REPORT ON WORLDWIDE ADVERTISING: Small world - London 2000 is the time and place to debate the changing global market, Adrian Vickers says

Having recently taken on the role of president of the International Advertising Association UK Chapter, I find my perspective broadening on the changing influences in the international scene which this Campaign report addresses.

Having recently taken on the role of president of the International

Advertising Association UK Chapter, I find my perspective broadening on

the changing influences in the international scene which this Campaign

report addresses.



It is fascinating, for example, that in today’s market, a tiny two- or

three-person agency can run a global campaign from a token office.



The increasing use of new media has shrunk the world as we know it,

removing the old boundaries and constraints, especially if satellites

and the internet are part of the whole marketing mix.



However, it is the big marketing players who are having a profound

effect on the way the advertising industry - particularly its agencies -

is having to gear up to meet these new needs. Shorter lines of

communication, policy decisions being made at higher levels and control

of budgets being managed centrally are all allowing greater senior

client involvement in advertising strategy and execution.



Advertising agencies are merging too, so that there are fewer and bigger

multinational agencies seeking to serve all aspects of their clients’

communication needs. The rise and rise of ’integration’ reflects the

flowering of developments that have evolved over the last 30 years but

now have a greater chance of succeeding with the increased use of

IT.



It may well be that these new agency structures will employ fewer people

in the future, and that the skill levels of individuals will be

higher.



Whether the majority of agency employees will eventually become

’generalists’, capable of operating across the whole range of marketing

communications disciplines and media, remains to be seen. It seems

certain, however, that agencies which provide inadequate training will

find it increasingly difficult to prosper.



The ambition of rising stars may not be to run one office of a global

empire, but to run an international account with 200 or 300 executives

reporting to them from around the world.



The development of international commercial communication in the near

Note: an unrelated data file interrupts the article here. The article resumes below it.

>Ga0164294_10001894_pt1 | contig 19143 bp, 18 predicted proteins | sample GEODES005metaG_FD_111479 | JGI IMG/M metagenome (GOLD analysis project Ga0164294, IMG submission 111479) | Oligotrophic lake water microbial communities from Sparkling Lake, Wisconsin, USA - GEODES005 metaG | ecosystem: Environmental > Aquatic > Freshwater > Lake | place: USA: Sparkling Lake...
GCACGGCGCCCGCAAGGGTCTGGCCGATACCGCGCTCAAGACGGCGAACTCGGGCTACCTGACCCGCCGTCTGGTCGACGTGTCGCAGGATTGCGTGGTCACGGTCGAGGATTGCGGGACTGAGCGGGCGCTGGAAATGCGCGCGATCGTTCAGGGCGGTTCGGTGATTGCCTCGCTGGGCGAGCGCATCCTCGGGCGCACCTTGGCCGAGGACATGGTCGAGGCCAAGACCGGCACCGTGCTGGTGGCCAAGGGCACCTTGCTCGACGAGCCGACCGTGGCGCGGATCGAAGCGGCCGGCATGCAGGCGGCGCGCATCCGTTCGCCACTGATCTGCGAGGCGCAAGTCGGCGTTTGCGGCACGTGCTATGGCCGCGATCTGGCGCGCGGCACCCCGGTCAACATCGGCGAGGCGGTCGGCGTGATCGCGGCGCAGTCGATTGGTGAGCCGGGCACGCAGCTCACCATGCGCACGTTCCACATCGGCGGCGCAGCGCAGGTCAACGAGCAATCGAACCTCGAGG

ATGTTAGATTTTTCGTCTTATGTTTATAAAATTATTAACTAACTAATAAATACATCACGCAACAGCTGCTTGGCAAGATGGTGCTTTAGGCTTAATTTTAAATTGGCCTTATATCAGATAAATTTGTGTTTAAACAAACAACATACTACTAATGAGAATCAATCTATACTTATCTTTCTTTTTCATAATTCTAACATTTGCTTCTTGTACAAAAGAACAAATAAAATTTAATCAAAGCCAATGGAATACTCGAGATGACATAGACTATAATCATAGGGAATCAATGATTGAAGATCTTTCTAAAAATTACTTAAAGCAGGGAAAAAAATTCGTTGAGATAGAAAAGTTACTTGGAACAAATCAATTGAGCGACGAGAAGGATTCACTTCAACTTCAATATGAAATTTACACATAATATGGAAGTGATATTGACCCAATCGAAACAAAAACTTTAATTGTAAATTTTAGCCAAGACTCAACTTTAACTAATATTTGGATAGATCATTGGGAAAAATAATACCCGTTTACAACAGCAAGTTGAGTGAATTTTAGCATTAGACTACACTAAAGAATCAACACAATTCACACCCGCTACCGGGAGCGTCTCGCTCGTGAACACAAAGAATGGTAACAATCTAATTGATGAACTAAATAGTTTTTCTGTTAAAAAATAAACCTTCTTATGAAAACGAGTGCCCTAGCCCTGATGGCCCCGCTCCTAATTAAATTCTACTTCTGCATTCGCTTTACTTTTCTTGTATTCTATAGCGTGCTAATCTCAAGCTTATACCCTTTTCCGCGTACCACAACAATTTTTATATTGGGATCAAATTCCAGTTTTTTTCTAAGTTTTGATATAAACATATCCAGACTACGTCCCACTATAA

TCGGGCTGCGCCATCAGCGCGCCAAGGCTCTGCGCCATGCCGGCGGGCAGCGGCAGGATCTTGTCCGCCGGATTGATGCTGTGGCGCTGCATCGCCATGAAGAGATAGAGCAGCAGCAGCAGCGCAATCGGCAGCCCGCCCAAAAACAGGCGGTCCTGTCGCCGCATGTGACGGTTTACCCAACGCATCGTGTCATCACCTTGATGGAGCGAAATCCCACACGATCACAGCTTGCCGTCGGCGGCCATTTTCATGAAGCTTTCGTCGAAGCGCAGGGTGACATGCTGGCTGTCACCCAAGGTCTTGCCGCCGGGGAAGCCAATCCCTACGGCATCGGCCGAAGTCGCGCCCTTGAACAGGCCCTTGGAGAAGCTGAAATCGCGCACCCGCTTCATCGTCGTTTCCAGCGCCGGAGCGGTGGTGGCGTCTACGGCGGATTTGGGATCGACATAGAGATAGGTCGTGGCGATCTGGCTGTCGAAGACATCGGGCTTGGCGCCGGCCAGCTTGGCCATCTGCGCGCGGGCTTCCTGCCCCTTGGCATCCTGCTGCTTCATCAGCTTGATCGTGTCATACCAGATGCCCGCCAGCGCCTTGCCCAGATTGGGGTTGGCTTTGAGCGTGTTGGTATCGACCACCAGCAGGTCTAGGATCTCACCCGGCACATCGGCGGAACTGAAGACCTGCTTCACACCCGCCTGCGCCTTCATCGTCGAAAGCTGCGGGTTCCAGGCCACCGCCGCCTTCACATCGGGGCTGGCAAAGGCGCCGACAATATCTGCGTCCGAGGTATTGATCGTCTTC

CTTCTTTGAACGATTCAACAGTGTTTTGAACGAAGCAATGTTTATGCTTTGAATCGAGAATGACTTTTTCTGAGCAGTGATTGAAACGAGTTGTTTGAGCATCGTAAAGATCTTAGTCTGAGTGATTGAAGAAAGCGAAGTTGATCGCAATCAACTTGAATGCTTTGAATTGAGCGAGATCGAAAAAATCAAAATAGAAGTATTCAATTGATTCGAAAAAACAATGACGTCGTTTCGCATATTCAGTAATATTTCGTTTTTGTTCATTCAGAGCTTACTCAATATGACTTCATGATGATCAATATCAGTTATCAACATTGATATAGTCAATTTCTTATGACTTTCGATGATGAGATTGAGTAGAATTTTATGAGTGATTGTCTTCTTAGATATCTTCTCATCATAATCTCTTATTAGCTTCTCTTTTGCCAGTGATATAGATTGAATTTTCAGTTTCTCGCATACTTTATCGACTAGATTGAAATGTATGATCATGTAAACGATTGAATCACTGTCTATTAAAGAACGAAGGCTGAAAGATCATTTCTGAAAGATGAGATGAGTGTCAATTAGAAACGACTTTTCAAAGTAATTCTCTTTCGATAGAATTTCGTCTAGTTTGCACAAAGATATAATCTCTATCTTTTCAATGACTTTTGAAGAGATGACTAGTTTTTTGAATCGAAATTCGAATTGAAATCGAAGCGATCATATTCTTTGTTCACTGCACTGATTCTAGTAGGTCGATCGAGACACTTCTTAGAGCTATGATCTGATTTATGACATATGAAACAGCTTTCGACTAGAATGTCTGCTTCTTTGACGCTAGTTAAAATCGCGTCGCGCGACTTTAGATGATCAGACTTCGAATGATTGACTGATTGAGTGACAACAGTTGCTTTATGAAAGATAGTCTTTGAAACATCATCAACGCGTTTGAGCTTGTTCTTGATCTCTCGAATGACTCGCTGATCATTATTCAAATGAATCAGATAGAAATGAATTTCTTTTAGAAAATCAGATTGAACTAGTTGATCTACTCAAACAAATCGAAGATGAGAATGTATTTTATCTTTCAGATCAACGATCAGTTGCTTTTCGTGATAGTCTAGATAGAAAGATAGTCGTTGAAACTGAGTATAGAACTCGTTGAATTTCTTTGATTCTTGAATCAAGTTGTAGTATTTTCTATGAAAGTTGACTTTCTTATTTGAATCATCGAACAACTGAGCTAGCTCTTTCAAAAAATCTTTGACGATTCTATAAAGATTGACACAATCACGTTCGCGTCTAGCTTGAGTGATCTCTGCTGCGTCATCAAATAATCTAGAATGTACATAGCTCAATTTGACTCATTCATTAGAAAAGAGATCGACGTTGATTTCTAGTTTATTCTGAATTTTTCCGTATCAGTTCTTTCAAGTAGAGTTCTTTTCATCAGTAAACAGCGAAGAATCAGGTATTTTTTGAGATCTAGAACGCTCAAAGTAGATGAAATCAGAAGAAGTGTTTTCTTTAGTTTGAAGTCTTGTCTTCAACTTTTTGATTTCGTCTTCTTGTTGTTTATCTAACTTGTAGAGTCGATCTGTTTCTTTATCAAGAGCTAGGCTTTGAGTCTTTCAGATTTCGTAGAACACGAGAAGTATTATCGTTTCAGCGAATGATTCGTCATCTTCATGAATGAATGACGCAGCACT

future will be the subject of the 37th IAA World Advertising Congress in

London next June. Between 2,000 and 2,500 delegates are expected from

all over the world. The conference theme will be: ’Beyond the Cutting

Edge: the Communications Blueprint for the New Millennium.’



The congress aims to confirm London as the centre of excellence for

advertising and marketing skills which contribute substantially to the

commercial success of international businesses based in Britain and

elsewhere.



It will also demonstrate the contribution that information technology

will make during the next decade and beyond. And it will aim to enhance

the IAA’s reputation as the international organisation that works with

other major bodies in the defence of freedom to advertise and freedom of

commercial speech.



There are still barriers that exist around the world on every level,

from national boundaries and different laws and trading practices to

creative and cultural distinctions. Worldwide experts will comment on

these in depth.



This congress will be truly global - chaired by Sir Dominic Cadbury,

chairman of Cadbury Schweppes - with speakers drawn from all over the

world.



The title of the congress is ’London 2000’. It is hard to imagine a more

appropriate location and year in which to reveal and debate a vision of

how the advertising industry should prepare for a future which will

differ radically from its past.



Adrian Vickers is deputy chairman of



Abbott Mead Vickers BBDO and president of the IAA (UK Chapter).



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